The high flyers of Laos
Close encounters with gibbons
It is probably the greatest shower in the world. Open to the elements, it looks on to Laos’s Nam Kan National Park, northwest of Luang Prabang near the Laos-Thai border. The park sprawls away from the wooden railing to the horizon, shrouded in mist. The water falls through the slats beneath my feet, at least 40m to the forest floor. There’s no hot water, but after the three-hour uphill hike to get to this Swiss Family Robinson-style treehouse deep in the forest, accessible only by zip-line, such a luxury isn’t exactly a prerequisite to enjoyment. My impulse is to shout, Tarzan-like, into the void. But to do so might scare away the gibbons.
These creatures are why we are here. Nam Kan is one of the only places in Laos where the long-limbed ape population isn’t in decline, in part thanks to the work of the Gibbon Experience, which offers treehouse accommodation and uses tourist dollars like ours to fund conservation efforts. We strike it lucky on this front, catching four gibbons mid-frolic (in mid-air, it seems) within five minutes of our arrival. But it’s the shower, on the lowest of the treehouse’s three levels, we can’t stop going on about. The hike has predisposed us all — three Brits, two Israelis, two Australians and an Irishwoman — to being overly enthusiastic about a good wash. The water is piped in while a solar-powered generator provides enough electricity for us to charge our phones, though why anyone should feel the need to is beyond me.
A rudimentary meal of stir-fried vegetables and sticky rice, cooked by locals at the ground-level outpost where our guides stay, and washed down with rough Laotian “whisky”, has us in our camp-style beds by 9pm. We are up again early the next morning with the sun; the gibbons’ weird whooping call, like a 1980s video game sound-effect, stands in for a cock’s crow.
We don our mud-encrusted shoes and take again to the jungle and its zip-lines, the longest of which is 500m. Eco-tourism meets its adventure counterpart at precarious speeds high above the canopy. It takes a while to stop worrying about the prospect of death and appreciate the rush on its own terms. But I probably shouldn’t have read the waiver they asked us to sign back in Ban Houayxay or be glancing so often at the single piece of fabric keeping my harness connected to the cable.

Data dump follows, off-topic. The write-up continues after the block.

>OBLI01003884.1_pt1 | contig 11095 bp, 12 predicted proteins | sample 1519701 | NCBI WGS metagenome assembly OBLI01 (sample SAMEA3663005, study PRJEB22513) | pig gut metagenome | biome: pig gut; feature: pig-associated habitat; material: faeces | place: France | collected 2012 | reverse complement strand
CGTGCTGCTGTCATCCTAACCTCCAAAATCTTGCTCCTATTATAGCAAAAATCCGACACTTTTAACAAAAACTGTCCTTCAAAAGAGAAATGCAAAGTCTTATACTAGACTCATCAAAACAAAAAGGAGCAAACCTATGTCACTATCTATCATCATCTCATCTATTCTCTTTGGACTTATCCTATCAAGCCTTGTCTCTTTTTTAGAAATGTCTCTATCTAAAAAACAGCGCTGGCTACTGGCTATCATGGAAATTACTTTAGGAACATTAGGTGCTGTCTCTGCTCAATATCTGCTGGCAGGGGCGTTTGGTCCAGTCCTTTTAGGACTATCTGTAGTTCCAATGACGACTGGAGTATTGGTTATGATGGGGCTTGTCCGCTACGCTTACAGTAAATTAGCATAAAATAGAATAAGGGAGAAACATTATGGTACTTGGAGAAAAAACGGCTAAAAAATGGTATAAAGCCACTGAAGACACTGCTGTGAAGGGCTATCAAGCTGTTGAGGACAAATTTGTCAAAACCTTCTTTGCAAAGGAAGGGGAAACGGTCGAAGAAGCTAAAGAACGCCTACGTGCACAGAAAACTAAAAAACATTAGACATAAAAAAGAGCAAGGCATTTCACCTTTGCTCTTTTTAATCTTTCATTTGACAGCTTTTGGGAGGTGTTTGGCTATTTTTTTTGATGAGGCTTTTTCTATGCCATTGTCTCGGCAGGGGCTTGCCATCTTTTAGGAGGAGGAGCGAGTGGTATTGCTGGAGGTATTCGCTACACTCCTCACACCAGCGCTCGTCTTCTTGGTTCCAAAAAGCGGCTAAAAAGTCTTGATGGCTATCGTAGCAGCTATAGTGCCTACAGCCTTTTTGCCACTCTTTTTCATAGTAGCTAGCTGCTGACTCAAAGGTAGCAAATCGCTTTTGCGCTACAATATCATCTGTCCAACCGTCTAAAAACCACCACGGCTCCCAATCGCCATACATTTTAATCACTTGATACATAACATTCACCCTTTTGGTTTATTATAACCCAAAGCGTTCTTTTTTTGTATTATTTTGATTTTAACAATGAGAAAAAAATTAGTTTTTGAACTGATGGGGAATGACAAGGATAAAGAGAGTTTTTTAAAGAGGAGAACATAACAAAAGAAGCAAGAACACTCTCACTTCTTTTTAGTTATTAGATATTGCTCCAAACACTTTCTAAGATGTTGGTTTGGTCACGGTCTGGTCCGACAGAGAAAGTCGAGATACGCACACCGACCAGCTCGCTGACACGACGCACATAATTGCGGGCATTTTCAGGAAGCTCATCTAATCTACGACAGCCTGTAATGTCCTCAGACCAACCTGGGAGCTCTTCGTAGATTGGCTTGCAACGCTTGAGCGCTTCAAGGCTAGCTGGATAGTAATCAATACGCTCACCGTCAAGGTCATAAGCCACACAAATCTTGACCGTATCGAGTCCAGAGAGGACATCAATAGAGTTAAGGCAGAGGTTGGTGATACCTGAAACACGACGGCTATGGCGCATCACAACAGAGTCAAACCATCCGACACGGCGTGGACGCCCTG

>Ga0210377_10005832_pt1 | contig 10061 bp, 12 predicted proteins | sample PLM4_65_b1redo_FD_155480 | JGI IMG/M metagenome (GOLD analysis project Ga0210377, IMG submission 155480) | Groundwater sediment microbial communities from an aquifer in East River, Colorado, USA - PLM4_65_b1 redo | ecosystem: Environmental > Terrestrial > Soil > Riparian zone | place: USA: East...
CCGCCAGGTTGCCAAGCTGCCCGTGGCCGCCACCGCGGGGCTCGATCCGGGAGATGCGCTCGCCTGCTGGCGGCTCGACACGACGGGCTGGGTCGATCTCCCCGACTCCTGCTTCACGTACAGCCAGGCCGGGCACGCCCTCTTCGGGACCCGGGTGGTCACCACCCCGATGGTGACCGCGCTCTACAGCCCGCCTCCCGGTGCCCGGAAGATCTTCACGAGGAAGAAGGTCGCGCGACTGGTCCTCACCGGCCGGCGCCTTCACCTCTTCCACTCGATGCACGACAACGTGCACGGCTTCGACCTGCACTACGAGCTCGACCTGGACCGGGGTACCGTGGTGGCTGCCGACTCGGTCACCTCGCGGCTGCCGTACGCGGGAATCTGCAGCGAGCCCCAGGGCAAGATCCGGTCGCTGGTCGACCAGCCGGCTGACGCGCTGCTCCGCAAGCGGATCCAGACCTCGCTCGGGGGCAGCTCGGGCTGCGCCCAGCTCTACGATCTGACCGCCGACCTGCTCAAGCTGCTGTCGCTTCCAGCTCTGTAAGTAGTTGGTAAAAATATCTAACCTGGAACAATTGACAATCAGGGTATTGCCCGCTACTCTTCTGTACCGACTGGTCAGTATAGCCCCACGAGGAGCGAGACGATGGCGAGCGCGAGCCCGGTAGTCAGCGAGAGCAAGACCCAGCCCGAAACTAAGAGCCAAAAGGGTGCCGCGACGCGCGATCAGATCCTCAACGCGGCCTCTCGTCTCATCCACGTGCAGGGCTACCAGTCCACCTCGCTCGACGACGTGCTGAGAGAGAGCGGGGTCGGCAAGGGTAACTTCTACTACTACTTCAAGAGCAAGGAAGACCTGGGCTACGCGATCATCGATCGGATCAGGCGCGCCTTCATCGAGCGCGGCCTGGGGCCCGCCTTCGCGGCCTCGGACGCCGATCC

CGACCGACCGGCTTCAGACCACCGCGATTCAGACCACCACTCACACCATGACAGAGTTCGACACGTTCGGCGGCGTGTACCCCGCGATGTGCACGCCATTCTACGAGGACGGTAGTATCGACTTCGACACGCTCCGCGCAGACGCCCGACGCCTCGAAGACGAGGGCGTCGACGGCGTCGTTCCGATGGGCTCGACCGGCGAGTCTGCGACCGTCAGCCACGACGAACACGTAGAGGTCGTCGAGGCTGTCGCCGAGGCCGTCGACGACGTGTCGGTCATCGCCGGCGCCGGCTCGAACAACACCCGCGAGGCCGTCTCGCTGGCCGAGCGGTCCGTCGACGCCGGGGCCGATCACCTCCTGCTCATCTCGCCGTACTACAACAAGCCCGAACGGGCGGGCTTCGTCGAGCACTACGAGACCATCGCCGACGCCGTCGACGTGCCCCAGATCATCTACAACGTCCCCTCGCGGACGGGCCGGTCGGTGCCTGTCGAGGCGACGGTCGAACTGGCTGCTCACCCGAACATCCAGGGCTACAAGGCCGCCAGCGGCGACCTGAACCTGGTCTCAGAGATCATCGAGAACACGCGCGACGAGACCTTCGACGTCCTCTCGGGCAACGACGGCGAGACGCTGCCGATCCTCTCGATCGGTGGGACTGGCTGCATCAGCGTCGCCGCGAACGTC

Having already seen the gibbons, the second day lacks a sense of anticipation. It’s interesting to visit the Gibbon Experience’s other treehouses — some smaller, some larger, all without windows and made of wood, nailed around tree trunks high above the forest floor. (We all agree that ours has the best shower.) But the highlight of each day is its march towards night, the painterly quality of the sky over the forest, the conversation, the laughter. We’ve been lucky in terms of travelling companions. You’d be hard-pressed to plan a better dinner party.
We’re all glad we came, but pleased, too, the next morning, to be on our way back to civilisation. None of us is a fitness fanatic and the trekking has been harder than anticipated. ( My custom-made boots have been destroyed, as I have let everyone know.) The relative quiet of our first night in the treehouse, probably the result of the afternoon’s thunderstorm, is replaced on our second with the arrival of a menagerie. A small battalion of insects, along with leeches we imported from the jungle floor, chase us into the thick, curtain-like mosquito canopies above our beds early in the evening, and bats and tree rats keep some of us awake into the early hours.
One last surprise awaits us. Two hours of heavy rain — falling, thankfully, at the conclusion of our retreat from the forest — have rendered what was, only two days earlier, a minor stream into a raging river, and we are forced to take one final zip-line across the water to our waiting tuk-tuk. But the physically draining nature of the experience is quickly forgotten as we approach Ban Houayxay and the promise of proper beds and air-conditioning. What remains is the glow of a rewarding experience but there’s the slightest hint of regret. I should have taken one last, indulgent shower. Hot water’s got nothing on that view.
We strike it lucky, catching four gibbons mid-frolic (in mid-air, it seems) within five minutes of our arrival
Tree-top accommodation, above; even elusive white-cheeked gibbons can be seen deep in the forest, top right; using the zip line to get around, above right